“The average woman still makes only 77 cents for every dollar a man does. Over the course of their working lives, this means women earn between $400,000 and $2 million less than if they received equal pay for equal work. This is not just a women’s issue–it’s a family issue. Women are now the primary or only breadwinner in 40 percent of households. When women bring home less money it makes it harder for families to afford groceries, rent, and other necessities. The UFCW has long had equal pay provisions in its contracts. But our members know that all workers deserve fair pay. Senate Republicans should stop blocking this common sense legislation.”

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The United Food and Commercial Workers International Union (UFCW) represents more than 1.3 million workers, primarily in the retail and meatpacking, food processing and poultry industries. The UFCW protects the rights of workers and strengthens America’s middle class by fighting for health care reform, living wages, retirement security, safe working conditions and the right to unionize so that working men and women and their families can realize the American Dream. For more information about the UFCW’s effort to protect workers’ rights and strengthen America’s middle class, visit www.ufcw.org, or join our online community at www.facebook.com/UFCWinternational and www.twitter.com/ufcw.

This Equal Pay Day, We Still Strive for Equal Pay for Equal Work

Equal-Pay-Day-AdHere’s a sad fact: the average working woman would have to keep working until today, almost two weeks into April, to make what a man doing the same job made in 2013. We call today Equal Pay Day, a day to remember that women still only get paid 77 cents for every dollar their male counterparts make and to demand equality in the workplace. Over the course of their working lives, women make between $400,000 and $2 million less than they would if they were paid fairly.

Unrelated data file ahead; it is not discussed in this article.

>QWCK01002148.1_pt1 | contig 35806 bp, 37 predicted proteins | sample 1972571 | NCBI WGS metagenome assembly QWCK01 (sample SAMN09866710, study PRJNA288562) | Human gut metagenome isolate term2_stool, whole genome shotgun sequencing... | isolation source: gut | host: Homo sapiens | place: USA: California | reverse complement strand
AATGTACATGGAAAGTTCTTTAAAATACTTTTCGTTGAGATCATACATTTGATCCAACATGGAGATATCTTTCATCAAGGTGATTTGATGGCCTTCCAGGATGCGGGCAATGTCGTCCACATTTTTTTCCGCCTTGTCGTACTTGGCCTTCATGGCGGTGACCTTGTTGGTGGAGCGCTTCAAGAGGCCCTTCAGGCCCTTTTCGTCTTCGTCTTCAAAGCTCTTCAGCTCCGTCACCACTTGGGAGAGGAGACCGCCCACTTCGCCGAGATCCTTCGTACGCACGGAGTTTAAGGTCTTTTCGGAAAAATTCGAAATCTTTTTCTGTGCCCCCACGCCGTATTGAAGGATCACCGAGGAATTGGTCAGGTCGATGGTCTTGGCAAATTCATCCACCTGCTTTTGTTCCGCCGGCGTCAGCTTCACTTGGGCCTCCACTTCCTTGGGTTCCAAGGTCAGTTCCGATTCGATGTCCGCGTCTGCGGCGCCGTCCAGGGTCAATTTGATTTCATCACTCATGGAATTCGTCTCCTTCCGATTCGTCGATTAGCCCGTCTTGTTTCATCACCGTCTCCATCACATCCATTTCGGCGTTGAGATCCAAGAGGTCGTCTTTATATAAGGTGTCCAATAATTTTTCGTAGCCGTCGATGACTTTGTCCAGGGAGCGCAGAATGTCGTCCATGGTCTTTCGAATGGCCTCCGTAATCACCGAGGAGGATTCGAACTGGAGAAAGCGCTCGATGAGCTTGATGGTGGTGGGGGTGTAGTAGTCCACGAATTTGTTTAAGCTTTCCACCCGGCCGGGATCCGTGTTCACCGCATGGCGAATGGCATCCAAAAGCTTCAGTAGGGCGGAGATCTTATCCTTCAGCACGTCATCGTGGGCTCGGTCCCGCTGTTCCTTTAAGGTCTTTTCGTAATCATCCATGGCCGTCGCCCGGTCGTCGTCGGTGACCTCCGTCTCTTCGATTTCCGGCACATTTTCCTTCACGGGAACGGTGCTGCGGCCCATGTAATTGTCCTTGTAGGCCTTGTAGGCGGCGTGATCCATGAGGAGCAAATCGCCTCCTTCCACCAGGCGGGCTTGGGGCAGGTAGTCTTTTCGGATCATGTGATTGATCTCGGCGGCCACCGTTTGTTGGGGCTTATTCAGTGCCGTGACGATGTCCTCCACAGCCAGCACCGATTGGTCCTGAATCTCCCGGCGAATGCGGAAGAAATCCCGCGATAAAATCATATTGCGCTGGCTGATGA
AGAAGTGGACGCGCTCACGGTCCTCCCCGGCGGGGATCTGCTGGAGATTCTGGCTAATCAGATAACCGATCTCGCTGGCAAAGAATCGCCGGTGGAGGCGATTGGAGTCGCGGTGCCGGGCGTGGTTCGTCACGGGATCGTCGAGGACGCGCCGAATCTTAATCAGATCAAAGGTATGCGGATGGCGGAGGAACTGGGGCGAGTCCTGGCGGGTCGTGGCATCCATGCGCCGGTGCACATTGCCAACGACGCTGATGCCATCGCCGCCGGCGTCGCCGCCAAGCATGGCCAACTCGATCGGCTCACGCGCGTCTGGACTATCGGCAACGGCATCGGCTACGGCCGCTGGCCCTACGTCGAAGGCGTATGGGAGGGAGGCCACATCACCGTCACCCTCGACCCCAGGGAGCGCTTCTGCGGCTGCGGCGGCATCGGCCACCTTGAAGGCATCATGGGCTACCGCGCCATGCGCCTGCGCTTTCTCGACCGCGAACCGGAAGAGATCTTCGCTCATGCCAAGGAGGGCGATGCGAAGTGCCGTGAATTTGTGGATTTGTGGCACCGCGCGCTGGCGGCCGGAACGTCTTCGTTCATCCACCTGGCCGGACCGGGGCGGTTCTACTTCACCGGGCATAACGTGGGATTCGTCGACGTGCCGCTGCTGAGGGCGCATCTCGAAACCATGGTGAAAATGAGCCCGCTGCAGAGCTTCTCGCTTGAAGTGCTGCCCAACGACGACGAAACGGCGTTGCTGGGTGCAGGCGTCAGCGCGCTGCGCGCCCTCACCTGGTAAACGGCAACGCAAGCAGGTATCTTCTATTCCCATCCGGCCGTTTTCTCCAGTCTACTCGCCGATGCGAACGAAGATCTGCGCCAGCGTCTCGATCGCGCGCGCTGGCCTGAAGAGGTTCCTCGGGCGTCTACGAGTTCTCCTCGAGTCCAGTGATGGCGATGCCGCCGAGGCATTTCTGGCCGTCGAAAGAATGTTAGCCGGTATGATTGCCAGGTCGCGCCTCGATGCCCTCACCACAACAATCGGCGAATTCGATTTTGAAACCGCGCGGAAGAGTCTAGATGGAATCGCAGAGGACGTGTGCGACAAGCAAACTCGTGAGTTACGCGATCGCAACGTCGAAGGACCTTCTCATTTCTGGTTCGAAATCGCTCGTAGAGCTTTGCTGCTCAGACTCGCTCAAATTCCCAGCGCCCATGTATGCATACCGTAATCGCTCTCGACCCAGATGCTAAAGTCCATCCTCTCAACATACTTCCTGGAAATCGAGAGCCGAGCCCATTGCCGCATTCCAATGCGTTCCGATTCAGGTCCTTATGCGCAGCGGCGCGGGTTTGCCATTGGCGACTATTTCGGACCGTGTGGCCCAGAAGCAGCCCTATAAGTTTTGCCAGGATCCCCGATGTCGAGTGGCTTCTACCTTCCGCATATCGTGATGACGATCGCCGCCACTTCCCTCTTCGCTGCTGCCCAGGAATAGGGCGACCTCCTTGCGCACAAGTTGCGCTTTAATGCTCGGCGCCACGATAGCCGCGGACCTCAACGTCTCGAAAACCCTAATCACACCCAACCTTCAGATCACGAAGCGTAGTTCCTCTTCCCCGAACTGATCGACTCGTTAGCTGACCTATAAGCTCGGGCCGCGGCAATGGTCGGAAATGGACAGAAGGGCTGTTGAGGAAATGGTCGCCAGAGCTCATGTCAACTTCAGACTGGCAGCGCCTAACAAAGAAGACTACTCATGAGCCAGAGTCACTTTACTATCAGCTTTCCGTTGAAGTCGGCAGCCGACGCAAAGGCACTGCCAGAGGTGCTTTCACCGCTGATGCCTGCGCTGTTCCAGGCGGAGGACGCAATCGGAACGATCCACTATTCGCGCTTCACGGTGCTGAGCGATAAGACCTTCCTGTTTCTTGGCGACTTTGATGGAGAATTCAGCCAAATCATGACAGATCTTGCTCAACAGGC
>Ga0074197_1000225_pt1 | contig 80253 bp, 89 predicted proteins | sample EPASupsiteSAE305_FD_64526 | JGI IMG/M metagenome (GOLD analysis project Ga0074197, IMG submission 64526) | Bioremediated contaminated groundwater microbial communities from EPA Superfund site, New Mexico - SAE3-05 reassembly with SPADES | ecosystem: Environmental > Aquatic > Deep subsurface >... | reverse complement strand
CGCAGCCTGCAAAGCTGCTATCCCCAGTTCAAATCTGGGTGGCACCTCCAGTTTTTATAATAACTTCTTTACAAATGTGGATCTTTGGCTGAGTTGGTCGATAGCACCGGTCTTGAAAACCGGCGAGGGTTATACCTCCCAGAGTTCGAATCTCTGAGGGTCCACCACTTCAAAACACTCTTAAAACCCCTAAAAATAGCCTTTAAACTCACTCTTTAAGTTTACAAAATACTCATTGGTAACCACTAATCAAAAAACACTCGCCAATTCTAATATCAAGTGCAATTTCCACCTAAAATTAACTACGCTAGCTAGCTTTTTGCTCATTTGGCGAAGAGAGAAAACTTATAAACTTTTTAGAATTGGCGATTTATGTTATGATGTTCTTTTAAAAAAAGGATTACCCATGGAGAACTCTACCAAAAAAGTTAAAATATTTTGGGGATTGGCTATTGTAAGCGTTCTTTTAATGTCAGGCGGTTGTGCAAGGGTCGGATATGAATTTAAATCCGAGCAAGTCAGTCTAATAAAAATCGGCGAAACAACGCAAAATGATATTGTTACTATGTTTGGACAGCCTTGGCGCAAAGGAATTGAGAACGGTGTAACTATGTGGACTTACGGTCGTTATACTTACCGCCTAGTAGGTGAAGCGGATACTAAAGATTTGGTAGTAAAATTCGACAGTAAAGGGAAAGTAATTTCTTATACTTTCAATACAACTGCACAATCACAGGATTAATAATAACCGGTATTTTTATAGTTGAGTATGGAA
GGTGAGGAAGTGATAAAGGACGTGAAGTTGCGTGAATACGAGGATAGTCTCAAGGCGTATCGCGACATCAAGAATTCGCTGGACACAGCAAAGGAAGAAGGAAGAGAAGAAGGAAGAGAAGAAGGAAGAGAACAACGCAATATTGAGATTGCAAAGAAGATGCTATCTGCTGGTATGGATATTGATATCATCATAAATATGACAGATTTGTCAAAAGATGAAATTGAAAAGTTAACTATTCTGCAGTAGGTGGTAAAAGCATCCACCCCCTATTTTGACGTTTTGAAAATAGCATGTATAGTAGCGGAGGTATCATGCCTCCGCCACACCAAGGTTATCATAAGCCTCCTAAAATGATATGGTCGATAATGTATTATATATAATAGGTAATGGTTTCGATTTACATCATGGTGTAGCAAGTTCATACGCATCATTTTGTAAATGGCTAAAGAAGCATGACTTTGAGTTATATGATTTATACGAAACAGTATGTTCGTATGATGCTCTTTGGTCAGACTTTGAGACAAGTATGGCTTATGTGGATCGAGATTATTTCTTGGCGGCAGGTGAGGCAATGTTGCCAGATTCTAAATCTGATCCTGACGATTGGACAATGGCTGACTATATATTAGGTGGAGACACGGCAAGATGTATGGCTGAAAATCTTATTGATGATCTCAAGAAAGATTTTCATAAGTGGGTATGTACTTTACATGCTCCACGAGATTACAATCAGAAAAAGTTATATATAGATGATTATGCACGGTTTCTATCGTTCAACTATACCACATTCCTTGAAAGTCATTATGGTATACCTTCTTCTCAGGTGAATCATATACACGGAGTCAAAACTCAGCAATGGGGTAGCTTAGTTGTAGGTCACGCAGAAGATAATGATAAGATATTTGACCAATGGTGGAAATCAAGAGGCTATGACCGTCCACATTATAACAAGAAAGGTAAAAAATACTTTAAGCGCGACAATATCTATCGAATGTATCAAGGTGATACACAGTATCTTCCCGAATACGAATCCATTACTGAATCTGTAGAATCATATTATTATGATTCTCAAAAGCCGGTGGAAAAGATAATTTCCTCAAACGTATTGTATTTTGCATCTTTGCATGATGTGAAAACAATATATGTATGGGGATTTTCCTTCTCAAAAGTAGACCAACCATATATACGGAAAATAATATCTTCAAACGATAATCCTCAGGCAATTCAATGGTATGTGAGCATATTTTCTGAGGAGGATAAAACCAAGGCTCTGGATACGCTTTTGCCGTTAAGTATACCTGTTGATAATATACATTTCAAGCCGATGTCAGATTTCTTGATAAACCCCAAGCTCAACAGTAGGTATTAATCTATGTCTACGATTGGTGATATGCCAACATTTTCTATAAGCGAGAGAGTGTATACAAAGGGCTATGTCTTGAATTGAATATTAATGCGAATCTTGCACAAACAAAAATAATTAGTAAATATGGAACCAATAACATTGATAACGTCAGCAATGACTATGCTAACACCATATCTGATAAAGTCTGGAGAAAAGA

That’s why it’s so important that the Senate has decided to consider the Paycheck Fairness Act, which would stiffen penalties for corporations that discriminate against women.

It’s been nearly 50 years since President Kennedy signed legislation that first barred gender-based pay discrimination. But when Walmart, the nation’s largest employer, can get away with paying women $5,000 less than men a year, it’s clear we need stronger protections.

Equal pay isn’t just a woman’s issue – it’s a family issue. Families increasingly rely on women’s wages to make ends meet — women are now the primary or only breadwinner in 40 percent of households. When women bring home less money each day, it means they have less for groceries, rent, doctors’ visits, and their children’s education.

When workers form a union to bargain for wages and benefits, women are protected from pay discrimination. In fact, studies show that a union voice improves a women workers’ wages more than a year of college. But UFCW members know that all workers deserve fair pay.

The Paycheck Fairness Act is a huge win-win for women workers and their families. Now we need to speak up and let the Senate know that it’s time for paycheck fairness, and that we’re ready to hold them accountable if they don’t act.

Click here to write your Senator today!